An emergency room is the most expensive place to see a doctor, and insurers are balking at the cost. Between 15 percent and 30 percent of emergency room visits in the St. Louis region are avoidable, according to a study by the nonprofit Midwest Health Initiative. Missouri hospitals charge an average of $372 for emergency room visits for minor issues, but some charge as much as $1,300, according to data compiled by the Missouri Hospital Association.

“Most non-emergent medical conditions can be easily treated at retail clinics, urgent care clinics or 24/7 telehealth services,” Anthem’s Missouri spokesperson, Scott Golden, wrote in an email. “The review by an Anthem medical director will take into consideration the presenting symptoms that brought the member to the emergency room as well as the diagnosis.”

In mid-May, Anthem sent letters to Missouri enrollees to alert them that from June 1, it would no longer cover emergency room services for non-emergencies. In such cases, people who have health insurance could still be stuck with the full cost of their visit, if the insurer determines that their symptoms did not reach the level of requiring emergency care.

Anthem enforces the same guidelines in Kentucky, and put the rule in place for Georgia policyholders this month. Its officials say there are several exceptions, such as if a patient is under 14, the visit occurs on a Sunday or there are no urgent-care centers within 15 miles.

The American College of Emergency Physicians raised a red flag when Anthem sent out a spreadsheet of 1,908 conditions that it may not deem worthy of coverage in an emergency room. Some of the listed symptoms could indicate a life-threatening emergency, said Dr. Jonathan Heidt, president of Missouris ACEP chapter.

To have them under that threat of not having their bills paid if theyre wrong about what their diagnosis is, its really going to harm patients in the long run, Heidt said. Our patients have a right to seek emergency care.

The doctors argue that Anthems policy, and similar rules set up by state Medicaid programs, violate the federal Affordable Care Acts prudent layperson standard. The rule asserts that a person with average knowledge of health and medicine should be able to anticipate serious impairment to his or her health in an emergency, and that laws should not assume that a person will know more than that. Anthem contends that it reviews claims using this standard already.

Though Anthem began enforcing the Missouri rule at the beginning of June, patients who visit the emergency room for non-emergencies likely will receive bills in the coming months. Heidt said that if Anthem does not reconsider its policy, ACEP may weigh legal action against the insurer.

Were still a little bit early for that,” Heidt said. “But at this time, all of our options are on the table.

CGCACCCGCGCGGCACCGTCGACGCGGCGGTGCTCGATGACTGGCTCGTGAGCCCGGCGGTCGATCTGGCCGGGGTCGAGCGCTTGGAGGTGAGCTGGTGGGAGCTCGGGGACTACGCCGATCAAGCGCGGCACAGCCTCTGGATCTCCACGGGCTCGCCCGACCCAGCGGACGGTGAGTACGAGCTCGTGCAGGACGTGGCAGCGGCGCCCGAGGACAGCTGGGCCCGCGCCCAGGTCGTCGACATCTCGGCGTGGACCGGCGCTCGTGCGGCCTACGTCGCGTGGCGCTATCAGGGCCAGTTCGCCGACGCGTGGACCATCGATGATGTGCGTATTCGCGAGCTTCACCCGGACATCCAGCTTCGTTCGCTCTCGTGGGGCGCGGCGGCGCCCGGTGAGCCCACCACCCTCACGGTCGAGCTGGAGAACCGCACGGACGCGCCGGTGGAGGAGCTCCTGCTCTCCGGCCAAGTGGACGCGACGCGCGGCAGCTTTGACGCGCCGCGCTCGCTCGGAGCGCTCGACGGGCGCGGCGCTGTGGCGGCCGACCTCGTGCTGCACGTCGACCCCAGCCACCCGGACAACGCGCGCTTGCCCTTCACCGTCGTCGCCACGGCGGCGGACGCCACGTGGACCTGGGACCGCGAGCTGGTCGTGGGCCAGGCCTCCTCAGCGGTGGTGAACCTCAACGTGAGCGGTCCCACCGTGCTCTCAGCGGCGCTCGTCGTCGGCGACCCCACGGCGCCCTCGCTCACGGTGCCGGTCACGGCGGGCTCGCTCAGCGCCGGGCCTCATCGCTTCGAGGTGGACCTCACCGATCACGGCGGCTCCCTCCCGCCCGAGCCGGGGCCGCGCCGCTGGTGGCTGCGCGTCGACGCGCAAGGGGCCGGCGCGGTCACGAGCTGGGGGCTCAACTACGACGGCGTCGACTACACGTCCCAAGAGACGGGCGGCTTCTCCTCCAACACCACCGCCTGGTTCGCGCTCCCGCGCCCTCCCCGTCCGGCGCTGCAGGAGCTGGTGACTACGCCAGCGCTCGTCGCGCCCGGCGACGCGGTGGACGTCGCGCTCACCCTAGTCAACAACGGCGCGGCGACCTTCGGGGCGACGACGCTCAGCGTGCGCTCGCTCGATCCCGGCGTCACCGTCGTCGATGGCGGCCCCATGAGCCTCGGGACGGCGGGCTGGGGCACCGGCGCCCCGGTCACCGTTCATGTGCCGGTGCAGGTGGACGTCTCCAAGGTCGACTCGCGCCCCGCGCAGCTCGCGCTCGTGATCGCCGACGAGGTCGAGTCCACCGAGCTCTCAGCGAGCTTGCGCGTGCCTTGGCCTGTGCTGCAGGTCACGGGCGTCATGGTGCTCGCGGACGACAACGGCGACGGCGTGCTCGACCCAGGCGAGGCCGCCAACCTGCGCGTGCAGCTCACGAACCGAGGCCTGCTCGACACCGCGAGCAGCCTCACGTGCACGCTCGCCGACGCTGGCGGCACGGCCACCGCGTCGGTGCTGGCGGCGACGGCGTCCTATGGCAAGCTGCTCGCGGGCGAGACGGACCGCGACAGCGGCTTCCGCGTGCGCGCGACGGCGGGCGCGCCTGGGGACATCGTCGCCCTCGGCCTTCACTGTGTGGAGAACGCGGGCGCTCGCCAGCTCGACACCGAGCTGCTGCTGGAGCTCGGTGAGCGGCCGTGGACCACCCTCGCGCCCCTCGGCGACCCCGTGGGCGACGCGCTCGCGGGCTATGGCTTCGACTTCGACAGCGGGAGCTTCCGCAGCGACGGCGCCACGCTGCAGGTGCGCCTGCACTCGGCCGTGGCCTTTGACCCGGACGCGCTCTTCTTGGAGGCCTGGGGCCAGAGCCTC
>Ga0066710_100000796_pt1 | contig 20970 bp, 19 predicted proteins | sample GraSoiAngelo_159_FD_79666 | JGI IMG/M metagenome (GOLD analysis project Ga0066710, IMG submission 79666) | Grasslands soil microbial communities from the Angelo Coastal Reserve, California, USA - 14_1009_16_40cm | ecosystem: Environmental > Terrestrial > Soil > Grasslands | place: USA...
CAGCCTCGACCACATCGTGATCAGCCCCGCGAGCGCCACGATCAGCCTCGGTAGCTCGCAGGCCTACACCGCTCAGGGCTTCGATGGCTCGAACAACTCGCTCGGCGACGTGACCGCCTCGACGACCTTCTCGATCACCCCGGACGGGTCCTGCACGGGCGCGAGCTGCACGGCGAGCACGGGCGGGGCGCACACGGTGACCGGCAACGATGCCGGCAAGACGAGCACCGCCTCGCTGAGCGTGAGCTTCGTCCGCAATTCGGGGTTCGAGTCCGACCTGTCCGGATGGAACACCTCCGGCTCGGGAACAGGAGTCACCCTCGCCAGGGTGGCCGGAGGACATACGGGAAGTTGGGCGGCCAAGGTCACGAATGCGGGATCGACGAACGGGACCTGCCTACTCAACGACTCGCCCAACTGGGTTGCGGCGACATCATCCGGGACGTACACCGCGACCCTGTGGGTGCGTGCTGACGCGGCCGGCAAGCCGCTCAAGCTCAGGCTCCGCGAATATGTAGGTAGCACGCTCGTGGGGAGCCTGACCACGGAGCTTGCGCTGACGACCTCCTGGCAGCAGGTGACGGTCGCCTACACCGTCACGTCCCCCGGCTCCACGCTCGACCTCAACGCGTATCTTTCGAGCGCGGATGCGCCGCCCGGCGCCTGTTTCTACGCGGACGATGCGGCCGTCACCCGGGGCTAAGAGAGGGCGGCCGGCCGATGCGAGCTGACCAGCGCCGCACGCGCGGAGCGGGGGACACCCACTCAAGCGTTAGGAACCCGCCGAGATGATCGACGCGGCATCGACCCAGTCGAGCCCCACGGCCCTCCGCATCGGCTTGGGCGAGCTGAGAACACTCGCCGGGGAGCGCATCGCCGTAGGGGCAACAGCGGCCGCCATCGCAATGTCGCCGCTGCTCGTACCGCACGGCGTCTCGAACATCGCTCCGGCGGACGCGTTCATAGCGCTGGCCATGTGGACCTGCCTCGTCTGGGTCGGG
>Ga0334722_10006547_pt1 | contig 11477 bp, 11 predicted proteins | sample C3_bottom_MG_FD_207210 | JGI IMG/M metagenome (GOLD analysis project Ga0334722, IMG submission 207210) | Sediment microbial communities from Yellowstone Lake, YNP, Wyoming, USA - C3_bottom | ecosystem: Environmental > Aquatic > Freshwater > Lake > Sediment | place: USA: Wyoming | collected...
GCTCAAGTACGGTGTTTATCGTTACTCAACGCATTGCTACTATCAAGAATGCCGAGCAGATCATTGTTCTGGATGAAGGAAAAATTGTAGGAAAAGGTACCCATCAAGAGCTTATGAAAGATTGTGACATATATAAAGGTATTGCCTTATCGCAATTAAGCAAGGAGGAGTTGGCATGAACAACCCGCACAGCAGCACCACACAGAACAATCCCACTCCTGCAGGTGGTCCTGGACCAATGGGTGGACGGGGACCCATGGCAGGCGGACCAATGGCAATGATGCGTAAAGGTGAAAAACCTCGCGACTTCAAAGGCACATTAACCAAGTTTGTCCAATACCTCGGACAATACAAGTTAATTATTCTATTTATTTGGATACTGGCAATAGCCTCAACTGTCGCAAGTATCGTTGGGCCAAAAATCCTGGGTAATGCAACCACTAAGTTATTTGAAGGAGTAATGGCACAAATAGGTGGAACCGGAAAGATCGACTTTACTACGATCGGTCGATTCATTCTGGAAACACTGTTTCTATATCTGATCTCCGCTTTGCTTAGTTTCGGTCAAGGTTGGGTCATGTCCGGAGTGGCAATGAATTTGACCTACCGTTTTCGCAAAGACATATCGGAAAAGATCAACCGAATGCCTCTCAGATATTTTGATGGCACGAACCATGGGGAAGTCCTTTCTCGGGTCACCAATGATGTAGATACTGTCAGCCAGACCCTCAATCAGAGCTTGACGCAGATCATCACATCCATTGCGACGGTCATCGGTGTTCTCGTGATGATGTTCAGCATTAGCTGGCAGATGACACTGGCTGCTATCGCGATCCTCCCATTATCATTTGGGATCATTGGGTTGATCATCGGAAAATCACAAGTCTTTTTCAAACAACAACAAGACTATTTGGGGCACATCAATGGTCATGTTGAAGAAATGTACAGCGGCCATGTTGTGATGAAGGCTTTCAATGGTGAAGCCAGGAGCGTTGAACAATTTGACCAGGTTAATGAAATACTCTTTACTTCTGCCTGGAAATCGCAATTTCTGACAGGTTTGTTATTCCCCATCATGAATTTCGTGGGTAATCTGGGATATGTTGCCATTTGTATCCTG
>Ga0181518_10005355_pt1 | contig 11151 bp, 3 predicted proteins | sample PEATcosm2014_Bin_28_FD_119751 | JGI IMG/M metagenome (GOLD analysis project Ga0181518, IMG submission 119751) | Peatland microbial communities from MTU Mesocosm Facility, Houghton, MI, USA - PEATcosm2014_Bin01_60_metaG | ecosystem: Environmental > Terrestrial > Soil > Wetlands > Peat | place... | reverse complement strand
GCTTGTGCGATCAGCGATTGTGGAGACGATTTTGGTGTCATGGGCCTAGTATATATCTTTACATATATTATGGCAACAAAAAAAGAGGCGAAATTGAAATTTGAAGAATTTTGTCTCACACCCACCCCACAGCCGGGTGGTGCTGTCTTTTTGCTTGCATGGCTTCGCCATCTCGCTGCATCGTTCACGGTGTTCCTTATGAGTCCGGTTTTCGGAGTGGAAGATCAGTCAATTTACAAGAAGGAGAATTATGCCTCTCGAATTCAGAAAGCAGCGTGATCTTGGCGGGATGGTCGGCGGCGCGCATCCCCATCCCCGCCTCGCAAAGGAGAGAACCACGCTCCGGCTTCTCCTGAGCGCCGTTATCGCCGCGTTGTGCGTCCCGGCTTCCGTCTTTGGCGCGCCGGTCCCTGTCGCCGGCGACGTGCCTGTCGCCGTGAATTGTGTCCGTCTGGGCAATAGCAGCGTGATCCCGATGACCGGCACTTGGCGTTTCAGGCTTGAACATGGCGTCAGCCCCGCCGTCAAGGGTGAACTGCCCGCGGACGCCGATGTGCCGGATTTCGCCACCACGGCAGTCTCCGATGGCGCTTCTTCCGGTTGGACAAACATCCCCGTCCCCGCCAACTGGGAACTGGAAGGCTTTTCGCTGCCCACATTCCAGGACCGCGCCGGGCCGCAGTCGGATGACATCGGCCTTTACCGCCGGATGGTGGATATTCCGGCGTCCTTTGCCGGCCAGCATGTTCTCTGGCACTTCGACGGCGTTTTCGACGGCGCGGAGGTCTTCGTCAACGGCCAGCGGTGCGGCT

According to the Missouri Department of Insurance, Financial Institutions & Professional Registration, the rule is based on previously filed language that was approved by the regulator. Other plans have similar provisions.

“If a consumer believes a claim has been improperly denied, or has questions about how a claim has been handled by their insurer, they can contact the Department’s Consumer Affairs Hotline at 800-726-7390 or they can file a complaint online,” said Grady Martin, the agency’s director of administration.

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How to Keep Emergency Rooms Focused on True Emergencies – Wall Street Journal (subscription) (blog)

Howard Forman (@thehowie) is a professor of radiology, economics, public health and management at Yale University.

Over the past few decades, hospital emergency rooms have seen a steady increase in visits. This is not surprising since the emergency department (ED) has evolved from a trauma and casualty center to a finely tuned health-care delivery system in its own right. Care that previously would take weeks to deliver can be accomplished there in mere hours. Specially trained emergency medicine physicians (a specialty that is relatively new to medicine) can provide immediate attention for a multitude of traumatic, surgical, medical and mental-health emergencies.

As the availability of ED care has exploded, primary-care and specialty physicians feel more comfortablecurtailing their after-hours clinical availability, allowingunscheduled and poorly documented patients to go to the emergency department. Not surprisingly, a significant amount of nonemergent and less-urgent care is provided in the modern emergency department. This ends up costing more money, distracting highly valued resources with less-critical needs, and disrupting the coordination of care that is better delivered by primary-care physicians.

So what do we do? There are two approaches to solving this problemand only one makes sense.